We believe that the end of all things in this age will be the beginning of the never-ending, ever-increasing happiness of the redeemed, as God shows the infinite riches of his glorious grace for the everlasting enjoyment of his people. God will be all in all and his people will be enthralled by the unmediated sight of his ineffable beauty. We therefore eagerly await (Heb 9:28) our Savior’s return (Php 3:20-21), longing for his appearing (2Tim 4:8), living as pilgrims (1Pet 2:11) in this vapor-like life (James 4:13-15) on earth, desiring our better homeland (Heb 11:13-16), where we will see our Savior face to face and be forever with our Lord (1Thess 4:13-17).
Amen. Come, Lord Jesus!

Monday, October 6, 2014

Pray For Iraq

From Frontiers USA:

If you are interested in learning more or donating, Frontiers is a reputable missions agency doing great work among Muslim people groups. 

Thursday, October 2, 2014

Do You Know Who You Are?

If you are a Christian, do you know who you are? Do you really believe it? I think we often act more like street child survivors and cosmic orphans than beloved children and heirs of God.

In J.I. Packer's classic book, Knowing God, he offers some great advice on how to practice believing our identity as God's children. It's found at the conclusion of his chapter entitled, "Sons of God." This just might be one to print off and keep in your Bible for awhile, so you can preach the truth to yourself and prayerfully ponder these questions until you believe in sonship deep down in your bones.

Here it is (italics original):
Do I, as a Christian, understand myself? Do I know my own real identity? My own real destiny? I am a child of God. God is my Father; heaven is my home; every day is one day nearer. My Savior is my brother; every Christian is my brother too. 
Say it over and over to yourself first thing in the morning, last thing at night, as you wait for the bus, any time when your mind is free, and ask that you may be enabled to live as one who knows it is all utterly and completely true. For this is the Christian’s secret of –a happy life?—yes, certainly, but we have something both higher and profounder to say. This is the Christian’s secret of a Christian life, and of a God-honoring life, and these are the aspects of the situation that really matter. May this secret become fully yours, and fully mine.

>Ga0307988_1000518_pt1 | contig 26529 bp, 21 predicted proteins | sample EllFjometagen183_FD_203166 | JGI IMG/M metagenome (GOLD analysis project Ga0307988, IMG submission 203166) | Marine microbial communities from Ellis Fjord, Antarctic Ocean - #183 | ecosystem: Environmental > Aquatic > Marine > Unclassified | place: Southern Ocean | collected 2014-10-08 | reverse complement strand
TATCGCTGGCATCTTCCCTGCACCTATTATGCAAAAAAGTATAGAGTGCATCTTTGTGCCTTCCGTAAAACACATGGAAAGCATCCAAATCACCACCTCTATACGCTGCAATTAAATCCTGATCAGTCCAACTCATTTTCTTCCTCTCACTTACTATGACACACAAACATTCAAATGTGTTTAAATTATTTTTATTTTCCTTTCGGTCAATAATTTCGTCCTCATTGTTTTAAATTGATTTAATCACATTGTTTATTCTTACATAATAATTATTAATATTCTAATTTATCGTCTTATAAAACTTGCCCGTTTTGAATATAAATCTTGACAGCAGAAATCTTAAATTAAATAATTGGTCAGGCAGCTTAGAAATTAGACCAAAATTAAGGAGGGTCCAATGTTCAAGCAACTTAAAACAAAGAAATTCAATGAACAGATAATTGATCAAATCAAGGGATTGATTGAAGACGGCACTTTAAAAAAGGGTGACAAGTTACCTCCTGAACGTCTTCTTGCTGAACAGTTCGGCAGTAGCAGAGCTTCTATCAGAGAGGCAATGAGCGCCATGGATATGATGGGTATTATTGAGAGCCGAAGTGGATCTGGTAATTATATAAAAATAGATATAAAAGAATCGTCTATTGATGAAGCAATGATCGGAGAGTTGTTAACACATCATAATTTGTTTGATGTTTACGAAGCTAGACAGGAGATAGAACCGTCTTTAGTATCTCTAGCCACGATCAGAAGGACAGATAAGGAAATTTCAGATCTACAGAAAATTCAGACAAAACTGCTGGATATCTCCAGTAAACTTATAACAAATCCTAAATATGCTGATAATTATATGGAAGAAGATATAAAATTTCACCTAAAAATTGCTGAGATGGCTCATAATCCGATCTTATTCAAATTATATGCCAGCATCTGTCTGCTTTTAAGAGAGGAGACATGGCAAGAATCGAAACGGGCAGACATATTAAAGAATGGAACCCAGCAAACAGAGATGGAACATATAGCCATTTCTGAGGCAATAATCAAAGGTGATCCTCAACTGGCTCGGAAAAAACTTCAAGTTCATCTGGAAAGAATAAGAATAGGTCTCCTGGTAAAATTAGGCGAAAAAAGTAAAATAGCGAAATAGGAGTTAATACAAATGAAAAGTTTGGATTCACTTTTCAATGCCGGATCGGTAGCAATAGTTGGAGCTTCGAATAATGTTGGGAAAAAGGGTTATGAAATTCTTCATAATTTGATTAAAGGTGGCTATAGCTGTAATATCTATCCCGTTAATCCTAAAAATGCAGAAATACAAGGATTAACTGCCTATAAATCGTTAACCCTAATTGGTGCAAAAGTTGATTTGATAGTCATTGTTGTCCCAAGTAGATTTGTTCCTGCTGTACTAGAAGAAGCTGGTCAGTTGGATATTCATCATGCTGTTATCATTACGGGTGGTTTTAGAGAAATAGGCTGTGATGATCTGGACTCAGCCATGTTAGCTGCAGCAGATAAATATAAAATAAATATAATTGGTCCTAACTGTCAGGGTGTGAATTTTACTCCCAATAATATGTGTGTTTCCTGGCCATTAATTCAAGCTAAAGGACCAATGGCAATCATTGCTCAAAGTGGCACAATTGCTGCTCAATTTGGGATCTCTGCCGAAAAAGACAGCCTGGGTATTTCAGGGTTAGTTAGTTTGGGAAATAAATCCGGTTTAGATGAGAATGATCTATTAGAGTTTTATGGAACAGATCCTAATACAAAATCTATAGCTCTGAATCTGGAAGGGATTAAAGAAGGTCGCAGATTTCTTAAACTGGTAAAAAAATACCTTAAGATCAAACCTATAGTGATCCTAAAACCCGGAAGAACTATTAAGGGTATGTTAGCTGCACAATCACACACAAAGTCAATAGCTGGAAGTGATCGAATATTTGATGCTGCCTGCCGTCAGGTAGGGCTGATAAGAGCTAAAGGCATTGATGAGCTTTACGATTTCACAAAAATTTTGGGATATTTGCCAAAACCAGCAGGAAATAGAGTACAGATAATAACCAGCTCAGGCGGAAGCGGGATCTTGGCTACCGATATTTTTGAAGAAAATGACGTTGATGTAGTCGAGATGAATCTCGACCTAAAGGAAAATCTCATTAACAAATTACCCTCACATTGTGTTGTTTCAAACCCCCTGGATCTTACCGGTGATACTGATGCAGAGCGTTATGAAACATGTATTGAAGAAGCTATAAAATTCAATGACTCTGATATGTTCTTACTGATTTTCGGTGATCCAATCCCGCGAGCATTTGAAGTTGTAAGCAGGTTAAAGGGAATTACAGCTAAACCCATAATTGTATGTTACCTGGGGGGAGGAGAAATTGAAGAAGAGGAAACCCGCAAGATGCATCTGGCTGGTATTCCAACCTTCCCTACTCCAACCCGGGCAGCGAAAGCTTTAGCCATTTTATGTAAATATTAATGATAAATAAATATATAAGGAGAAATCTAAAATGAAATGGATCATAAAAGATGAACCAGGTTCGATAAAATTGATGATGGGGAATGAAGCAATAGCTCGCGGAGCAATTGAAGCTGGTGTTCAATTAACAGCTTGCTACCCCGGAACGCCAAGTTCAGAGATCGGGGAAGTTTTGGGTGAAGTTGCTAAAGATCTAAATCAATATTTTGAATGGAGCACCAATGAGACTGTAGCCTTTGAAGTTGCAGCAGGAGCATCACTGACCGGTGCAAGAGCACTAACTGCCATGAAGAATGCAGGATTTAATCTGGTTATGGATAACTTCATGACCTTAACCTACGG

To help us realize more adequately who and what, as children of God, we are and are called to be, here are some questions by which we do well to examine ourselves again and again. 
  • Do I understand my adoption? Do I value it? Do I daily remind myself of my privilege as a child of God? 
  • Have I sought full assurance of my adoption? Do I daily dwell on the love of God to me?
  • Do I treat God as my Father in heaven, loving, honoring and obeying him, seeking and welcoming his fellowship, and trying in everything to please him, as a human parent would want his child to do? 
  • Do I think of Jesus Christ, my Savior and my Lord, as my brother too, bearing to me not only a divine authority but also a divine-human sympathy? Do I think daily how close he is to me, how completely he understands me, and how much, as my kinsman-redeemer, he cares for me? 
  • Have I learned to hate the things that displease my Father? Am I sensitive to the evil things to which he is sensitive? Do I make a point of avoiding them, lest I grieve him? 
  • Do I look forward daily to that great family occasion when the children of God will finally gather in heaven before the throne of God, their Father, and of the Lamb, their brother and their Lord? Have I felt the thrill of this hope? 
  • Do I love my Christian brothers and sisters with whom I live day by day, in a way that I shall not be ashamed of when in heaven I think back over it? 
  • Am I proud of my Father, and of his family, to which by his grace I belong? 
  • Does the family likeness appear in me? If not, why not?
1 John 3:1-3 (emphasis added):
See what kind of love the Father has given to us, that we should be called children of God; and so we are. The reason why the world does not know us is that it did not know him. Beloved, we are God's children now, and what we will be has not yet appeared; but we know that when he appears we shall be like him, because we shall see him as he is. And everyone who thus hopes in him purifies himself as he is pure.